Bill Oliver, a partner in Nick & Jake’s that is scheduled to open soon in Parkville, was more than dubious about suggestions that they would receive an economic boom from the ban. He told the council that he and his partners never would have chosen to open in Parkville if they had known that the ban was being considered. Another restaurateur who is also scheduled to open soon echoed those sentiments.
Oliver told the board that one of his partners had an out of state establishment and saw his business drop by 37 percent when a similar ban was imposed in that city. Local restaurant owners lamented that they had made extraordinary investments in the community at a great personal risk. Gary Worden is the owner of Piropos. He placed a voluntary ban on smoking in his establishment but rose in opposition to the municipal ban. He asked Poole where his investment was.
But Poole stepped away from squabbling over statistics and the possible economic impact to expose a more human element, declaring that “[i]t’s an economic issue but at the top of this is health.” He scorned the opposition that it’s “Blood Money … That’s what it is.”
In virtual unanimity, the opponents said that they would support and agreed to work with Mid America Regional Council, which is working toward a regional ban on smoking. But their concerns over leaving Parkville as essentially an island in the middle of a large metropolitan area made them hesitant to proceed. Rittman told The Landmark that he believes that there is sufficient support on the board to join with a regional ban and pledged to pursue this goal.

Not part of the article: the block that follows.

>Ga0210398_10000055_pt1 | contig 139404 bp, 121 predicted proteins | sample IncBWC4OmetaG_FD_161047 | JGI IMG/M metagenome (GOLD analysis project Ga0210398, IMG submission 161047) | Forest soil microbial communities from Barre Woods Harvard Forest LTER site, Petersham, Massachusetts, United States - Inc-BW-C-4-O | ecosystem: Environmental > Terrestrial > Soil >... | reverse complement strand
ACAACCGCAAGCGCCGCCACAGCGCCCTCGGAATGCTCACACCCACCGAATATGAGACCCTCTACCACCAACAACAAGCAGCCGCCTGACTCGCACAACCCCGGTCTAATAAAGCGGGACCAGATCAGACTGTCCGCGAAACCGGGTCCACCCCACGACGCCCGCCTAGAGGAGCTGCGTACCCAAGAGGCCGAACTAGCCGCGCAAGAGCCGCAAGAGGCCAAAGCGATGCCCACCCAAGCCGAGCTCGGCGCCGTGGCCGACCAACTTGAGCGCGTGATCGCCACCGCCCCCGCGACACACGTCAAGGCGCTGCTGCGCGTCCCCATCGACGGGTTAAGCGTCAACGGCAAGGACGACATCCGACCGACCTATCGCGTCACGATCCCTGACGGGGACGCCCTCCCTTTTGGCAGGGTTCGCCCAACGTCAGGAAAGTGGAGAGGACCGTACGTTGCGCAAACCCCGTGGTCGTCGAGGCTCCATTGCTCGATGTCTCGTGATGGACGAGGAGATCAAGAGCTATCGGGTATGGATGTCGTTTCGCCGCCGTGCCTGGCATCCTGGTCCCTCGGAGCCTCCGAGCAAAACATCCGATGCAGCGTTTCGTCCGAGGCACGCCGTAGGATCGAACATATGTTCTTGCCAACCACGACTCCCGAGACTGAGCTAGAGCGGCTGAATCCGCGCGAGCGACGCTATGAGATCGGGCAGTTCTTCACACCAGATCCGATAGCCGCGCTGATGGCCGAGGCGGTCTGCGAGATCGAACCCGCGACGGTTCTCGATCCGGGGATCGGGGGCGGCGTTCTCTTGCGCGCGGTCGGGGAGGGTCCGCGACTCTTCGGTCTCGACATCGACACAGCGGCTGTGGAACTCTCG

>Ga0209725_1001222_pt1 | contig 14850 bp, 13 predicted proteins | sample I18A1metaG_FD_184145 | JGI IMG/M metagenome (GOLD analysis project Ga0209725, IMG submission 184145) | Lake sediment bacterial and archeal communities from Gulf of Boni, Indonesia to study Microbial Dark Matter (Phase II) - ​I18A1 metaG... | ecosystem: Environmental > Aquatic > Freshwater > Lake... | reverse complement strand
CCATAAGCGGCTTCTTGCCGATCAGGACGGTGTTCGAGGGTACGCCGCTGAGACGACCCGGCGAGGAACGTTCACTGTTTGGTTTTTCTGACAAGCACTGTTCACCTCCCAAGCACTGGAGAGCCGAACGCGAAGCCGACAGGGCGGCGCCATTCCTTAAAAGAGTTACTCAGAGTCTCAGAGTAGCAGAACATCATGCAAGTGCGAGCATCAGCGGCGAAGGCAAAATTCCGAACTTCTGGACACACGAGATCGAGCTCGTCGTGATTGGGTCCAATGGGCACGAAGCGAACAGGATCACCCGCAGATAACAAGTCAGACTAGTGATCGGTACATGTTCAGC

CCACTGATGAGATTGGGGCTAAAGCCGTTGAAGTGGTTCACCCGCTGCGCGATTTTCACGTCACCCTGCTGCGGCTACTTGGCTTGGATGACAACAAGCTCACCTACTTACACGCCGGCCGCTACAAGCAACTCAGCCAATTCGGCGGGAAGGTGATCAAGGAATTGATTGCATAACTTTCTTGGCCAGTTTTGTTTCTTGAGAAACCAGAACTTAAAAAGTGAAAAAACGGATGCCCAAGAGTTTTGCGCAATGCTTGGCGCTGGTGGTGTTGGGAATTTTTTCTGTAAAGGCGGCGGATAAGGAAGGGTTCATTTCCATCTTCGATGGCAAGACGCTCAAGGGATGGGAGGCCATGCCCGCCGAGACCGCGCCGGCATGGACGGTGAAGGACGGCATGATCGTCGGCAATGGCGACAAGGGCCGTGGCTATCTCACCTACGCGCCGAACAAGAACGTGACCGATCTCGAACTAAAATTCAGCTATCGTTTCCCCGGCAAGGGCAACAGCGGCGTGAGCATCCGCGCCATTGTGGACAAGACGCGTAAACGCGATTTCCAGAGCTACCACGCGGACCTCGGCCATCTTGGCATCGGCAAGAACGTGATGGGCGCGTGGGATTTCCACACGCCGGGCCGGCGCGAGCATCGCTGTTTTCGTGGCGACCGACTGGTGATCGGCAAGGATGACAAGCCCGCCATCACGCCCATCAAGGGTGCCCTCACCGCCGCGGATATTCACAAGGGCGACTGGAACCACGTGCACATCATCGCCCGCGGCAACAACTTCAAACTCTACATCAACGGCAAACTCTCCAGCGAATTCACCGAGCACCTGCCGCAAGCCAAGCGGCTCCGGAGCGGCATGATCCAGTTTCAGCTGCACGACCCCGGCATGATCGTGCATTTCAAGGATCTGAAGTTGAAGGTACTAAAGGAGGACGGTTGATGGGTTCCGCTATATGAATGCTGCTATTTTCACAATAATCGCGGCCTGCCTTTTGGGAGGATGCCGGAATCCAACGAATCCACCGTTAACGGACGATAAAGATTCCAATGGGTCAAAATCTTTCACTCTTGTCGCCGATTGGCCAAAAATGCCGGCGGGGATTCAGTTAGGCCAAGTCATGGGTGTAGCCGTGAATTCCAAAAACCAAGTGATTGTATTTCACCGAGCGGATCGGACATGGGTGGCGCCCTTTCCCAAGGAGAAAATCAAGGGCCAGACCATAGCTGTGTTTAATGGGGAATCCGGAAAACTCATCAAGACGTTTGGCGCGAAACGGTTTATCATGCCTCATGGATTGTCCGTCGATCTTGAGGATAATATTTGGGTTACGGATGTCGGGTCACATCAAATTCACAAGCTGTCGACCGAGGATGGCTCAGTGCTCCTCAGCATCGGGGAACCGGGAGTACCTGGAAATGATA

Mayor Kathy Dusenbery asked the board: “Are we willing to take the choice away from our base, our only base?” She added that base is tourism and their restaurants. Poole maintained that Parkville needed to be a forerunner on the issue. He said that “everybody is not going to hold hands and skip down the sidewalk together.”
After the issue was tabled, he insisted that it was a laudable cause and promised to keep pressing. “Maybe it’s not politically correct. But I just don’t care. I believe it’s politically right,” he said.
When Poole proposed the ban two months ago, Tom Hutsler, president of the Main Street Parkville Association, announced that he would oppose Poole for his Ward 1 Alderman seat in next April’s election, declaring that “this is the final straw.”
Hutsler maintained that responsible leadership entails representing the entirety of one’s constituency, including all of the citizens and businesses that an elected representative serves. He charged that Poole did neither. Poole cast aside the criticisms and addressed Hutsler in the open session, saying that he was up for the fight.
Dusenbery reopened the debate to allow two special residents to address the board. Two local Boy Scouts, Bennett Potter and Tyler Arthur, both aged 12, attended to earn credit for their Communications Merit Badge. Arthur appealed to the board to consider the ban as he is an asthmatic who sometimes finds it difficult to patron local establishments with his family due to health concerns.
No one, including Poole, expected the proposed ban to come up for a vote on Tuesday. This was only the first round in what is expected to be a lengthy debate. The council is destined to revisit the issue. And supporters vow to keep up the fight.